Forecasters Predict Recovery Next Year
Good news: An overwhelming majority of economists and forecasters feel quite optimistic about where the economy is headed.
Not-so-good news: There is great discrepancy between these optimists regarding when the economy will truly get back on its feet.
While it’s impossible to predict exactly when an economic turnaround will take place, the consensus is a positive one. Many economists expect to see a recovery about halfway through 2010. Others, however, are wary to predict we’ll see improvement that quickly.
The housing market is the first place most look to for signs of improvement or decline, and for the first time in a while housing experts are speaking optimistically about the upcoming months.
Referring to our economic state as “The Great Recession,” Chief Economist for Moody’s economy.com Mark Zandi said he expects it to end fairly soon, citing the federal stimulus package and adjusted consumer spending as contributing factors.
Zandi believes a “substantial pickup in economic activity” won’t occur until 2011 or 2012, but that housing starts should return to normal by fourth quarter of next year.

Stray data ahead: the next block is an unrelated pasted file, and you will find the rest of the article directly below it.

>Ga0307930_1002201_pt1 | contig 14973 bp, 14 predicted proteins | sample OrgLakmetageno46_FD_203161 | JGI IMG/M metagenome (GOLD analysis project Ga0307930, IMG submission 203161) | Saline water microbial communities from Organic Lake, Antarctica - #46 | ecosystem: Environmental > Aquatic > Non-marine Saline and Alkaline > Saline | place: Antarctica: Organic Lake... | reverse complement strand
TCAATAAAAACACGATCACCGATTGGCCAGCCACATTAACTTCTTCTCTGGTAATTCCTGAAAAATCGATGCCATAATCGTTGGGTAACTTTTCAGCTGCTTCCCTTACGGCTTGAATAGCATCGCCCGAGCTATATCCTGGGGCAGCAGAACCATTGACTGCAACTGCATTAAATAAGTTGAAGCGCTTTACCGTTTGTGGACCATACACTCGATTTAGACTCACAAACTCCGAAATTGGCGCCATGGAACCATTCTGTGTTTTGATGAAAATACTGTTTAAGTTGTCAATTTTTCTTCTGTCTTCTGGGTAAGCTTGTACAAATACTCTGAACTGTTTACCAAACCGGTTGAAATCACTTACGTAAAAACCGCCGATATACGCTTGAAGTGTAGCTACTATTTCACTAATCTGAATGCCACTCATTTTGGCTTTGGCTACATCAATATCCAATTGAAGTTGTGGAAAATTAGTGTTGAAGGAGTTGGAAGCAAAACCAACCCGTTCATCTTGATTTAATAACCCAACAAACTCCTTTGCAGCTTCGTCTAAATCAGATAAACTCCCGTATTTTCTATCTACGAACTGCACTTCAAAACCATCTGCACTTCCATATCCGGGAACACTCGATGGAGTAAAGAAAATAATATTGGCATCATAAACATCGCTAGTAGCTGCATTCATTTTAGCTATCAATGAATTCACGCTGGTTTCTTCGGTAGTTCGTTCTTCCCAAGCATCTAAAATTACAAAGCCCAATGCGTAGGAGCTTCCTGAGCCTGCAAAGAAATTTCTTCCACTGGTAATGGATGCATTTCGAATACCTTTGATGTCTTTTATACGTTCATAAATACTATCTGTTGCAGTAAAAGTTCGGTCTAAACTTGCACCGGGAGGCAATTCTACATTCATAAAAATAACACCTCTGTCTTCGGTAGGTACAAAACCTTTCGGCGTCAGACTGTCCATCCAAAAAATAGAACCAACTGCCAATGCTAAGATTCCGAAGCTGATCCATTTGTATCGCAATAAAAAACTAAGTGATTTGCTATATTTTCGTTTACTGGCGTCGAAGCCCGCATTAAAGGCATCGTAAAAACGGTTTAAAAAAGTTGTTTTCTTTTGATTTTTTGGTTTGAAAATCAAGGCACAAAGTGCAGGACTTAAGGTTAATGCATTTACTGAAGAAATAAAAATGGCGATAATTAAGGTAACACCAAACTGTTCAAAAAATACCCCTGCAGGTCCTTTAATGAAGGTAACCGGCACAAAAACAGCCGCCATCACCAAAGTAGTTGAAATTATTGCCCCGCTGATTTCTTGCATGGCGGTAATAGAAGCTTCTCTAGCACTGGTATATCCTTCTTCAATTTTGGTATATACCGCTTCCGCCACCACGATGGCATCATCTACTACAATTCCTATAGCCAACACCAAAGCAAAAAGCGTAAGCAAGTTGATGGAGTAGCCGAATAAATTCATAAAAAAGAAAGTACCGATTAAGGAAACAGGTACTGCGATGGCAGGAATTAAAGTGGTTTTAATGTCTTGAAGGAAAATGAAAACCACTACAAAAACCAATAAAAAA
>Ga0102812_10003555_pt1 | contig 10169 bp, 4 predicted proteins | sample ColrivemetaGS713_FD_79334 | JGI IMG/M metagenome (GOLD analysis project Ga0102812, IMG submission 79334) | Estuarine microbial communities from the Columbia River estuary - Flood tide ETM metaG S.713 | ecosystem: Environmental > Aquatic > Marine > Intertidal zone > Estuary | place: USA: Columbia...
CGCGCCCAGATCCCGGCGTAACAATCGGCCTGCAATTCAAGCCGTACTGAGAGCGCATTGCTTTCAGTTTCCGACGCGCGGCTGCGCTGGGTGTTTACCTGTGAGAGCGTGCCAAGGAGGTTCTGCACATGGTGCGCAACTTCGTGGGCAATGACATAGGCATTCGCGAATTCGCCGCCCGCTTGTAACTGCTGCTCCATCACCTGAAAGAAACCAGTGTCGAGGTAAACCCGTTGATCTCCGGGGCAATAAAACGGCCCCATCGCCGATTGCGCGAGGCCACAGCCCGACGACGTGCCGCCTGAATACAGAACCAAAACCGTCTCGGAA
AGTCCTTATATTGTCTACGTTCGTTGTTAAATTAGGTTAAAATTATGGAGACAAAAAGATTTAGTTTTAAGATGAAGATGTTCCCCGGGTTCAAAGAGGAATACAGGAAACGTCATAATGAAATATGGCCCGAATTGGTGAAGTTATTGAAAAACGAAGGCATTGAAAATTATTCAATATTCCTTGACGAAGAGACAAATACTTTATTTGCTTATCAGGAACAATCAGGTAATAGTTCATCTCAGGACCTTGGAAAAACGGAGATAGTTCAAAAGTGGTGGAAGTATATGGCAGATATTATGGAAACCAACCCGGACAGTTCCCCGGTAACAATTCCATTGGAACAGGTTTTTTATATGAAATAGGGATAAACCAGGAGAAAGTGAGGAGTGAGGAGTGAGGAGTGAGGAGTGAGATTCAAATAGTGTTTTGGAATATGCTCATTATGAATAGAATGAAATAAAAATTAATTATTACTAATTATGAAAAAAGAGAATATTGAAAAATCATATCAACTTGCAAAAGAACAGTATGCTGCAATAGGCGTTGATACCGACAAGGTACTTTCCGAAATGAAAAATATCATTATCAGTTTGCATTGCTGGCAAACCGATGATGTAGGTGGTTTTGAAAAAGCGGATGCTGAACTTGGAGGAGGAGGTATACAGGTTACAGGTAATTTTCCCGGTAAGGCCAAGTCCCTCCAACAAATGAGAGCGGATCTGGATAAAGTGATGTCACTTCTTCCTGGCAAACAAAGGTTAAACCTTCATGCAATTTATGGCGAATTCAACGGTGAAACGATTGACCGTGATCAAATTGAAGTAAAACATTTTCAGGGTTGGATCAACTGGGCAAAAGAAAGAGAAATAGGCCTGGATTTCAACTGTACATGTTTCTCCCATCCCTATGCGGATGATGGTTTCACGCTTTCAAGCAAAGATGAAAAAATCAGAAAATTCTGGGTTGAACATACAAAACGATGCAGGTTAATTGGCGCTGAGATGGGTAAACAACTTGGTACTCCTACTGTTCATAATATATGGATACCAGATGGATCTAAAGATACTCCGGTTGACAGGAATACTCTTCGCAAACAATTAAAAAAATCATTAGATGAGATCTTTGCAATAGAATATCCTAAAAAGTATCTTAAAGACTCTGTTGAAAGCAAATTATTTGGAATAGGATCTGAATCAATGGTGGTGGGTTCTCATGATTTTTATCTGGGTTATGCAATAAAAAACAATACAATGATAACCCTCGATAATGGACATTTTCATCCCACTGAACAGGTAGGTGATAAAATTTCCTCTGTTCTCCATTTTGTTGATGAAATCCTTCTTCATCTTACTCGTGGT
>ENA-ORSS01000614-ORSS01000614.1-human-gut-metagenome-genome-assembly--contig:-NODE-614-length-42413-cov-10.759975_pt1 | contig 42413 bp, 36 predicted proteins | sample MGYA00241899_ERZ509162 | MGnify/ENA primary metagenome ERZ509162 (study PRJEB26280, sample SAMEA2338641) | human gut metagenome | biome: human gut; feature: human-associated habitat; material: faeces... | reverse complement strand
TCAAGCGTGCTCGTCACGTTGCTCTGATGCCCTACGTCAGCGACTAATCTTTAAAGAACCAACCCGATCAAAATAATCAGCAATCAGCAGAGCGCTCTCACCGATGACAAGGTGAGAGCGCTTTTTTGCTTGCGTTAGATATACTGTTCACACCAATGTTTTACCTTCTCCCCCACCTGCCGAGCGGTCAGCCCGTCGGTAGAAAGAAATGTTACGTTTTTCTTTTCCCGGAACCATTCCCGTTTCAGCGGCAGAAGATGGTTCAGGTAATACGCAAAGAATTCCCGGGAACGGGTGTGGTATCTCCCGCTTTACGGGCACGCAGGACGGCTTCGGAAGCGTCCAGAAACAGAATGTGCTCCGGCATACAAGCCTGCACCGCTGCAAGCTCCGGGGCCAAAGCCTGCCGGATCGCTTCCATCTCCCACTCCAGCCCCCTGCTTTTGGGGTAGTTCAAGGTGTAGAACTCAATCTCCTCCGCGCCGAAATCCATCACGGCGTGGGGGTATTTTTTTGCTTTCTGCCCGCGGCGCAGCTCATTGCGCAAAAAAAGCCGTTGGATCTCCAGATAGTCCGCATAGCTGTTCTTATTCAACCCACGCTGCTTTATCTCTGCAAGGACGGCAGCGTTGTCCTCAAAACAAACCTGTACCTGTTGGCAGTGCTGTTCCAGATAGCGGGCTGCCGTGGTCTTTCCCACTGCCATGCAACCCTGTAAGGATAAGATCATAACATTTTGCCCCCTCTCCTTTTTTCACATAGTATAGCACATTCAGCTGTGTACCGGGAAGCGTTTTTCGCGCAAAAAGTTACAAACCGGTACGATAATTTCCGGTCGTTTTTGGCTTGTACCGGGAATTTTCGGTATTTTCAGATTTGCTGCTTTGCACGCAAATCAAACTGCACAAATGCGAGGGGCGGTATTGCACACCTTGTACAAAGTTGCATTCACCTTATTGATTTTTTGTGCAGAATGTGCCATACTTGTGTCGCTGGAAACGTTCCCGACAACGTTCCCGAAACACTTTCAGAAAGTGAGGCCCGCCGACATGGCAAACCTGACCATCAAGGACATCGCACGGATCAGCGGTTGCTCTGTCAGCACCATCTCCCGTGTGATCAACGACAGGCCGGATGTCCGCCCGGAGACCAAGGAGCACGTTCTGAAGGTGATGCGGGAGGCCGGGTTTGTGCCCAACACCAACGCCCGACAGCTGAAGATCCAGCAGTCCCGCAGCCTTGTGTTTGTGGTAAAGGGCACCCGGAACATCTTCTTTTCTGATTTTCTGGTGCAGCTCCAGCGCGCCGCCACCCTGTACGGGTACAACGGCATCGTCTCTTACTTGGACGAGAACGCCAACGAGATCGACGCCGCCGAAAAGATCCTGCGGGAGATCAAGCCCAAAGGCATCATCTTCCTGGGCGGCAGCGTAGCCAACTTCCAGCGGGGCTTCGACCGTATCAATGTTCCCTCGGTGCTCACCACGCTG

Others, such as NAHB Chief Economist David Crowe, expect a recovery sooner. According to an article by Builder, Crowe predicts single-family housing starts to increase to 517,000 next year – a 36 percent improvement – and that “the economy will grow during the second half of the year as stimulus spending begins to have an impact.”
Bryan Banish, president of iGlobal Strategies LLC, wrote in a recent blog post that we’re starting to see consistent results that are bringing us closer to recovery. July yielded “almost universally positive” results:
- New homes sales jumped 11 percent
- Mortgage rates have remained at low levels
- Existing home sales climbed for the third straight month
- House prices as measured by the Case-Shiller Index showed the first month increase since their peak in 2006.
Because the housing market has likely hit its bottom, the only way to go now is up. Signs of stabilization such as increases in housing starts and home sales are strong indicators of an economic rebound. This transition will continue to take time, but if we focus on positive factors (such as those listed above) and work on contributing toward those trends, a recovery is in near sight.